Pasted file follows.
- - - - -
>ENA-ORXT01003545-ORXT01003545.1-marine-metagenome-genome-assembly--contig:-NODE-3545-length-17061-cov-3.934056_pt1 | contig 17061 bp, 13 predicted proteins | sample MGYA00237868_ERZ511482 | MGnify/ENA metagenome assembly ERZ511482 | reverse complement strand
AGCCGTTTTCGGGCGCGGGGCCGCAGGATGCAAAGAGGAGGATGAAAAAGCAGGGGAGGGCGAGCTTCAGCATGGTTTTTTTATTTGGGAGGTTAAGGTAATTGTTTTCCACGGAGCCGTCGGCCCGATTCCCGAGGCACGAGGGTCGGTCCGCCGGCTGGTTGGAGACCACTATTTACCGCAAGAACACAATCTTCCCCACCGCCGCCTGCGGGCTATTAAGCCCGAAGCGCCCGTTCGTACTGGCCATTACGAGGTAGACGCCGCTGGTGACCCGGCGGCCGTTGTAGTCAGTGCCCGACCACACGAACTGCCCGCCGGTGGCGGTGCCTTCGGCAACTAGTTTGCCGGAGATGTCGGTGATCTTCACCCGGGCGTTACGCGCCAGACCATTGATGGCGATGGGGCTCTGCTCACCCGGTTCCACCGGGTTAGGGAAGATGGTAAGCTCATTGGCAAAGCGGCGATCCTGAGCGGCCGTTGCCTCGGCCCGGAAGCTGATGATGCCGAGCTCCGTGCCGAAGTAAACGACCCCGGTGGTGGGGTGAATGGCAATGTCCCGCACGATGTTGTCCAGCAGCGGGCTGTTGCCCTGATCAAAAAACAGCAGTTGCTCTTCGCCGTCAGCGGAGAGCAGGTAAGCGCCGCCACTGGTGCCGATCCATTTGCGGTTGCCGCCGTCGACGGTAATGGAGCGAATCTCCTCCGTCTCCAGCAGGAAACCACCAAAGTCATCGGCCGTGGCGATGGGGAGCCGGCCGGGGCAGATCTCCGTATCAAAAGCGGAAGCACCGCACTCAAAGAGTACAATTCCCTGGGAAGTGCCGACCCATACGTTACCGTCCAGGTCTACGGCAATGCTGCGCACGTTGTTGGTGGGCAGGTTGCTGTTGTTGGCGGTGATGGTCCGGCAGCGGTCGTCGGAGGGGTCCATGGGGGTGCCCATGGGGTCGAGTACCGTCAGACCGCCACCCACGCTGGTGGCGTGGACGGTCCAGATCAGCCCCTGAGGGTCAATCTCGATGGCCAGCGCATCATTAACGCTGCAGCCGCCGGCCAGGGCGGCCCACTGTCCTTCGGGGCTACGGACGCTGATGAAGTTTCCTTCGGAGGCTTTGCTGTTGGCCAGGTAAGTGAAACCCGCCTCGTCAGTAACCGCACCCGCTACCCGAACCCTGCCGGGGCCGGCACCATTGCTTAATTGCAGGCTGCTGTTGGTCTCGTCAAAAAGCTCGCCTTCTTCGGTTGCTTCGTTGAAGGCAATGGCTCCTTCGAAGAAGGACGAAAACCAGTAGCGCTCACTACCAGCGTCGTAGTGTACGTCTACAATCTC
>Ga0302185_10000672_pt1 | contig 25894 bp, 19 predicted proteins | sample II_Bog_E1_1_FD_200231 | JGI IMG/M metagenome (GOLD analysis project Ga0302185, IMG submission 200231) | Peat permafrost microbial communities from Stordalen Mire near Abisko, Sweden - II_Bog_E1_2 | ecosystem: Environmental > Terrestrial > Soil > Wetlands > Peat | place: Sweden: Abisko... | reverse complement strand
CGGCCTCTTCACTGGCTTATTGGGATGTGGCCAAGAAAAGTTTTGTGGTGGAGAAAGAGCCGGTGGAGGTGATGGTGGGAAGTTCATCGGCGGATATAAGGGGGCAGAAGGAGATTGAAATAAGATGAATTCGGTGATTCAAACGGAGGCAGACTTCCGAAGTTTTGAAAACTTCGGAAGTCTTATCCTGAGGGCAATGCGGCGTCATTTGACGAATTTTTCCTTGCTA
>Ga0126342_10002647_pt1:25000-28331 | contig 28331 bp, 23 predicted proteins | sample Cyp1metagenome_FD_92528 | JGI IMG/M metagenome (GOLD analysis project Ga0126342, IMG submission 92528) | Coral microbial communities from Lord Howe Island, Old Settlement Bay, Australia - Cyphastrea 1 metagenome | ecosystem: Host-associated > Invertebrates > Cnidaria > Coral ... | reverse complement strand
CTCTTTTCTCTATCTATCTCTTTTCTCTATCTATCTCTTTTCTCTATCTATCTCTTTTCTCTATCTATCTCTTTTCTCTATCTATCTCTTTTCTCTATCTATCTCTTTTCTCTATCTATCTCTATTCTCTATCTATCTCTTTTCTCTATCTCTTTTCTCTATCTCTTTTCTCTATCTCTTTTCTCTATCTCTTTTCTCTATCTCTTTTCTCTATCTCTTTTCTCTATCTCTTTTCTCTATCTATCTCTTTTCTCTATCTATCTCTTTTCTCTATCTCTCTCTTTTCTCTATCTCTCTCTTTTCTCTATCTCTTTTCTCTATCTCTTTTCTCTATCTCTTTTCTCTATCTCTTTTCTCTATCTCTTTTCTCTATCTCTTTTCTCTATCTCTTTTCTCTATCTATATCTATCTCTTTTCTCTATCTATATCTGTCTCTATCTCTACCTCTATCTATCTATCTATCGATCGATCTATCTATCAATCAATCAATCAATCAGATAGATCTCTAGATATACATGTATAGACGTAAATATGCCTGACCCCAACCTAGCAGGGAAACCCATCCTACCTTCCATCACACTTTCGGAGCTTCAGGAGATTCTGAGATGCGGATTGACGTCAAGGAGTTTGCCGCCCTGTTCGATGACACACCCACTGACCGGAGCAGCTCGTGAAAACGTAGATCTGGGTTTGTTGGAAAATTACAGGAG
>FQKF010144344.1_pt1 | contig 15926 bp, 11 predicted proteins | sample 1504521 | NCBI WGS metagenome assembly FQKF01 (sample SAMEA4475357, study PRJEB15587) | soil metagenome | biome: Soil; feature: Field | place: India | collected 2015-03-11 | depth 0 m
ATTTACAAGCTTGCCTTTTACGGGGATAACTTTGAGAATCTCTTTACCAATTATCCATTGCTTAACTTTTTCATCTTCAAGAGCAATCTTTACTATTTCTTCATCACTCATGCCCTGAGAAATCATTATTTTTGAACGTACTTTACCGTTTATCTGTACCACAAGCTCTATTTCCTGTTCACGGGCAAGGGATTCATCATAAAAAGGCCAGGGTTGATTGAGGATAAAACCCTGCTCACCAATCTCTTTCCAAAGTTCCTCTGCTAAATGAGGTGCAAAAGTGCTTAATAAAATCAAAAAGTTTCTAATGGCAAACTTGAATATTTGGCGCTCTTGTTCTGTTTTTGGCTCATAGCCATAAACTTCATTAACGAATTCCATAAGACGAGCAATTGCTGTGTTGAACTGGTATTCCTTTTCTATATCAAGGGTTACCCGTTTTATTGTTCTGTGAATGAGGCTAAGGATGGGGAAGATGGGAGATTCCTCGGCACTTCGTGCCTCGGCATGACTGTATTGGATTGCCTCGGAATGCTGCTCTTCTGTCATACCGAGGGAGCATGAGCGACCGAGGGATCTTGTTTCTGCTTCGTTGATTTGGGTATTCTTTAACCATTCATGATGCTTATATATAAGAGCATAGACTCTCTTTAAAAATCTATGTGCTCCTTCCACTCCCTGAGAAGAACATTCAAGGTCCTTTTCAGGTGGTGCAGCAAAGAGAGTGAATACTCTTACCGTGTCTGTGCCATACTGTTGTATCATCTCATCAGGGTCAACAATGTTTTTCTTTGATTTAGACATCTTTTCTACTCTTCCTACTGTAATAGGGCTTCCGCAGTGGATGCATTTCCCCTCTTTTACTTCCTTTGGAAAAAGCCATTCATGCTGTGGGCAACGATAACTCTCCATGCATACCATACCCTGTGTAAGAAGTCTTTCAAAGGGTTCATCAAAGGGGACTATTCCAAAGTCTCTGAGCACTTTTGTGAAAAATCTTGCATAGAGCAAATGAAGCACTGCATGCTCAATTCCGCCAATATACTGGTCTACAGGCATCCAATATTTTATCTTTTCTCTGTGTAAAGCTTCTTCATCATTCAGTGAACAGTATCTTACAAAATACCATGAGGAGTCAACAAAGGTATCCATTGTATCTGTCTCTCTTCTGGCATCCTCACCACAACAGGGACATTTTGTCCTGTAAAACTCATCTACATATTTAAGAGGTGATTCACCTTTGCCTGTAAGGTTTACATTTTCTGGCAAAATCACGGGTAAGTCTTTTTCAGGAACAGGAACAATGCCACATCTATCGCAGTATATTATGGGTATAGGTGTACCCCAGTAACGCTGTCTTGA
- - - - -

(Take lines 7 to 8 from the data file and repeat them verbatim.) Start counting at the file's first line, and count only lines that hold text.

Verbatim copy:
>FQKF010144344.1_pt1 | contig 15926 bp, 11 predicted proteins | sample 1504521 | NCBI WGS metagenome assembly FQKF01 (sample SAMEA4475357, study PRJEB15587) | soil metagenome | biome: Soil; feature: Field | place: India | collected 2015-03-11 | depth 0 m
ATTTACAAGCTTGCCTTTTACGGGGATAACTTTGAGAATCTCTTTACCAATTATCCATTGCTTAACTTTTTCATCTTCAAGAGCAATCTTTACTATTTCTTCATCACTCATGCCCTGAGAAATCATTATTTTTGAACGTACTTTACCGTTTATCTGTACCACAAGCTCTATTTCCTGTTCACGGGCAAGGGATTCATCATAAAAAGGCCAGGGTTGATTGAGGATAAAACCCTGCTCACCAATCTCTTTCCAAAGTTCCTCTGCTAAATGAGGTGCAAAAGTGCTTAATAAAATCAAAAAGTTTCTAATGGCAAACTTGAATATTTGGCGCTCTTGTTCTGTTTTTGGCTCATAGCCATAAACTTCATTAACGAATTCCATAAGACGAGCAATTGCTGTGTTGAACTGGTATTCCTTTTCTATATCAAGGGTTACCCGTTTTATTGTTCTGTGAATGAGGCTAAGGATGGGGAAGATGGGAGATTCCTCGGCACTTCGTGCCTCGGCATGACTGTATTGGATTGCCTCGGAATGCTGCTCTTCTGTCATACCGAGGGAGCATGAGCGACCGAGGGATCTTGTTTCTGCTTCGTTGATTTGGGTATTCTTTAACCATTCATGATGCTTATATATAAGAGCATAGACTCTCTTTAAAAATCTATGTGCTCCTTCCACTCCCTGAGAAGAACATTCAAGGTCCTTTTCAGGTGGTGCAGCAAAGAGAGTGAATACTCTTACCGTGTCTGTGCCATACTGTTGTATCATCTCATCAGGGTCAACAATGTTTTTCTTTGATTTAGACATCTTTTCTACTCTTCCTACTGTAATAGGGCTTCCGCAGTGGATGCATTTCCCCTCTTTTACTTCCTTTGGAAAAAGCCATTCATGCTGTGGGCAACGATAACTCTCCATGCATACCATACCCTGTGTAAGAAGTCTTTCAAAGGGTTCATCAAAGGGGACTATTCCAAAGTCTCTGAGCACTTTTGTGAAAAATCTTGCATAGAGCAAATGAAGCACTGCATGCTCAATTCCGCCAATATACTGGTCTACAGGCATCCAATATTTTATCTTTTCTCTGTGTAAAGCTTCTTCATCATTCAGTGAACAGTATCTTACAAAATACCATGAGGAGTCAACAAAGGTATCCATTGTATCTGTCTCTCTTCTGGCATCCTCACCACAACAGGGACATTTTGTCCTGTAAAACTCATCTACATATTTAAGAGGTGATTCACCTTTGCCTGTAAGGTTTACATTTTCTGGCAAAATCACGGGTAAGTCTTTTTCAGGAACAGGAACAATGCCACATCTATCGCAGTATATTATGGGTATAGGTGTACCCCAGTAACGCTGTCTTGA